-- 1.07" mean radius at 100 yards
-- 3.88" average 10-shot group at 100 yards
-- barrel was clean as a whistle after 30 shots.

Here is the 30 shot overlay from Taran:

Next I retested the same painted-base load that had performed decently last week:
-- 155 gr. bevel base
-- 17.5 gr. WC297
-- Win mag primers
-- 1.900" COL, right at jam
-- wheelweight sized .360" x .3585"
-- 1940 fps
-- 1.08% velocity standard deviation
-- 1.07" mean radius at 100 yards
-- 3.29" average 10-shot group at 100 yards
-- barrel looked clean to naked eye, nearly perfect thru borescope, yet the tight patch test still showed some light leading. :( .

Here is the 20 shot overlay from Taran:

Here's today's target.

Conclusions, Observations, and Questions
-- Taran says there is no significant difference between today's painted bases vs. Hi-Tek. Though neither was acceptable.
-- why didn't the painted bases shoot as well as last time?
-- one variable is the nose-sizing step. There is no 100% repeatable way to set up the nose die, so each batch turns out a little different and has a slighty different jam point. Today's bullets seated out 0.040" further than last week's bullets.
-- Hi-Tek definitely eliminated leading, but the jury is out on the 385 F quenching.
-- note that we didn't experiment with seating depth, powder charge, etc.. For now we're trying to use the same load to test these different coatings.

Things To Try Next Time
-- Hi-Tek with no lube
-- Hi-Tek with no quench
-- epoxy paint on the whole bullet not just the base
-- try to set nose-sizing so that jam point is at 1.860" COL.
-- keep trying different coatings. The coatings definitely reduce base melting & gas cutting, so it's just a question of finding an affordable coating that can tolerate 470 F heat treatment.

Re: 357 Mag Contender Barrel III

Posted: Sat Dec 12, 2015 8:08 pm
by mtngun
More coated bullet tests, all of today's loads used the same basic load as last time because we are testing the coating not the load.

First up, Hi-Tek coating with Ben's Liquid Lube
-- 155 gr. bevel base
-- WW quenched at 385 F (~15 BHN)
-- 0.360" body with 0.359" front band
-- Ben's Liquid Lube
-- 17.5 gr. WC297
-- Win mag primer
-- 1.901" COL, right at the jam point
-- 1876 fps (awful slow for this powder charge) :(
-- 2.46% velocity standard deviation (horrible) :(
-- 1.34" mean radius :(

20 shot composite for the Hi-Tek bullet.

The barrel was very clean after the Hi-Tek bullets, with only these few streaks 6" - 8" beyond the breach. Before and after that stretch was squeaky clean. 8-)

Next, urethane shake-n-dry with 2 coats 45/45/10. Same load as before except:
-- air-cooled WW (~11 BHN)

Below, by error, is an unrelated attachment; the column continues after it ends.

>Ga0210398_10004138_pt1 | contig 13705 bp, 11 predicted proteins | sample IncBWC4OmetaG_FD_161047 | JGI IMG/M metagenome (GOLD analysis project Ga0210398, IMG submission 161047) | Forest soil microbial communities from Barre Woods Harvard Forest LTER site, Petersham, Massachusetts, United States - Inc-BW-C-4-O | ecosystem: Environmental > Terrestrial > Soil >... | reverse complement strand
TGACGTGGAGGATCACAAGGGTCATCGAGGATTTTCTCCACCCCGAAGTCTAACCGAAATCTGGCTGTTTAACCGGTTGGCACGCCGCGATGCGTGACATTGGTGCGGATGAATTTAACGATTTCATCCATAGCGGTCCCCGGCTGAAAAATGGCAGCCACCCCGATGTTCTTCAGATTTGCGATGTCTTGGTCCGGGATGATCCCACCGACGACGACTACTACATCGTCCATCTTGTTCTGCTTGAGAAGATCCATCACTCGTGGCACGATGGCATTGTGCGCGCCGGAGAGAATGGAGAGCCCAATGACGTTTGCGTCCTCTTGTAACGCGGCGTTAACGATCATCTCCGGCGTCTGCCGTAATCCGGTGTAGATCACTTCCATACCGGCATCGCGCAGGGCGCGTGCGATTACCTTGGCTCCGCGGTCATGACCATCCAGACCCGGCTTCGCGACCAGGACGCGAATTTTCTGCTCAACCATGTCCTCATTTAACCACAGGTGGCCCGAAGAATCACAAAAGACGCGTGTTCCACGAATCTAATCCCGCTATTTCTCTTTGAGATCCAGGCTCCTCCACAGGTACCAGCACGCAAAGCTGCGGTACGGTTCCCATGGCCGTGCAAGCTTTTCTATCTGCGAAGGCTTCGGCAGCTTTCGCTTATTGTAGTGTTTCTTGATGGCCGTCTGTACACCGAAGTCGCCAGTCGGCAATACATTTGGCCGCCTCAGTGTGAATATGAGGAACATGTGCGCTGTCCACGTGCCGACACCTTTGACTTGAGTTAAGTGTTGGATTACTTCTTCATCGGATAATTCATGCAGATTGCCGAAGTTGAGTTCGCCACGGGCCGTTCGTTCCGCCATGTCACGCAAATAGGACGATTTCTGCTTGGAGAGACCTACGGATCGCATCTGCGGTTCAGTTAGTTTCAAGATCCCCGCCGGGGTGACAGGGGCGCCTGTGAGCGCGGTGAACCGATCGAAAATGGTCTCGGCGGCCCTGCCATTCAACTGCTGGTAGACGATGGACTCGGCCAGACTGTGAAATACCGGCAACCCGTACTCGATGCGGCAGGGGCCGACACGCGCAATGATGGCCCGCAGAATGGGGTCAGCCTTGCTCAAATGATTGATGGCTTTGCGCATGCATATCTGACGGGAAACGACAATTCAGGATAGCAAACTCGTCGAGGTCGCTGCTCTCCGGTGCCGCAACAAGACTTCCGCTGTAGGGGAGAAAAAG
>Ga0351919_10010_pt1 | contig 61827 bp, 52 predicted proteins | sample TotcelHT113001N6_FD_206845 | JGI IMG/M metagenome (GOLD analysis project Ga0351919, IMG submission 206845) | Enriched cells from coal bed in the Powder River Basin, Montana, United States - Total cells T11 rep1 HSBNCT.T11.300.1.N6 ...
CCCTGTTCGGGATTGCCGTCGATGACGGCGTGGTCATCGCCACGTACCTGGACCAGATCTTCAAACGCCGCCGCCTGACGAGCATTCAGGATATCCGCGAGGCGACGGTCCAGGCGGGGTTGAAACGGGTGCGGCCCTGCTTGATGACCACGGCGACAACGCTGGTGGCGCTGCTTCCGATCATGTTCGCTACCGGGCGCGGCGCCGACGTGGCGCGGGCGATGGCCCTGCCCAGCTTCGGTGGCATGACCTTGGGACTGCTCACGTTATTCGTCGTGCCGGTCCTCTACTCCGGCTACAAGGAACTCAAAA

-- 2 coats 45/45/10
-- 1.893" COL, right at the jam point
-- 1912 fps
-- 2.07% velocity standard deviation (poor) :(
-- 0.89" mean radius

20 shot composite for the Urethane bullet

Light fouling after shooting the Urethane bullets, 8" - 12" beyond the breach. Before that was clean. The fact that the fouling occurs so far down the barrel suggests that it is "running out of lube."

Next, polycrylic shake-n-dry with 1 coat 45/45/10. Same load except:
-- oven treated WW (~25 BHN)
-- 1 coat 45/45/10
-- 1.854" COL, right at the jam point
-- 1970 fps
-- 1.12% velocity standard deviation (getting there) :)
-- 1.27"

20 shot composite for the polycrylic bullet

Light fouling after polycryclic loads, 4" from breach. This is the spot where it fouled the most with uncoated bullets. This is an improvement compared to the uncoated bullets.

After polycrylic loads, 6" from breach. This is actually worse compared to uncoated bullets.

After polycrylic loads, 8" from breach. This spot would have been perfectly clean with uncoated bullets & HVR, so this is definitely a step backwards. The fact that the polycrylic & 45/45/10 fouling gets worse further down the barrel suggests that it was "running out of lube."

Today's target.

Observations, Questions, and Conclusions:
-- I nose sized all the bullets with the same setting, hoping that would result in the same jam point, but because of the 3 different hardnesses -- 11, 15, and 25 BHN -- I ended up with a different jam point for each hardness. Drats. :lol:
-- 20 shots is not enough to prove much about accuracy other than to weed out the "bad" combinations.
-- but 20 shots is enough to prove something about velocity and standard deviation.
-- the hard bullet had lower standard deviation than the soft bullet, prolly because it has more engraving resistance that helps the powder burn.
-- Hi-Tek & Ben's Liquid Lube was the cleanest by far.
-- polycrylic & 45/45/10 was the least clean.
-- both polycrylic & urethane fouled lightly 6" - 8" beyond the breach, hinting they may have been "running out of lube."
-- apparently tumble lube is enough to prevent polymer fouling, however I suspect accuracy and velocity would be more consistent with "real" lube. Even though coated bullets don't require much lube to prevent fouling, the lube may still help provide a good gas seal and minimize velocity variation.
-- the jury is still out of on hard coated bullets vs. soft coated bullets. In general, coated bullets do not seem to be very sensitive to bullet hardness.

Things to Try Next Time
-- I'm still inclined to make urethane shake-n-dry my standard coating, at least until I find a better coating.
-- shootout between Ben's Liquid Lube, Rooster Jacket, and HVR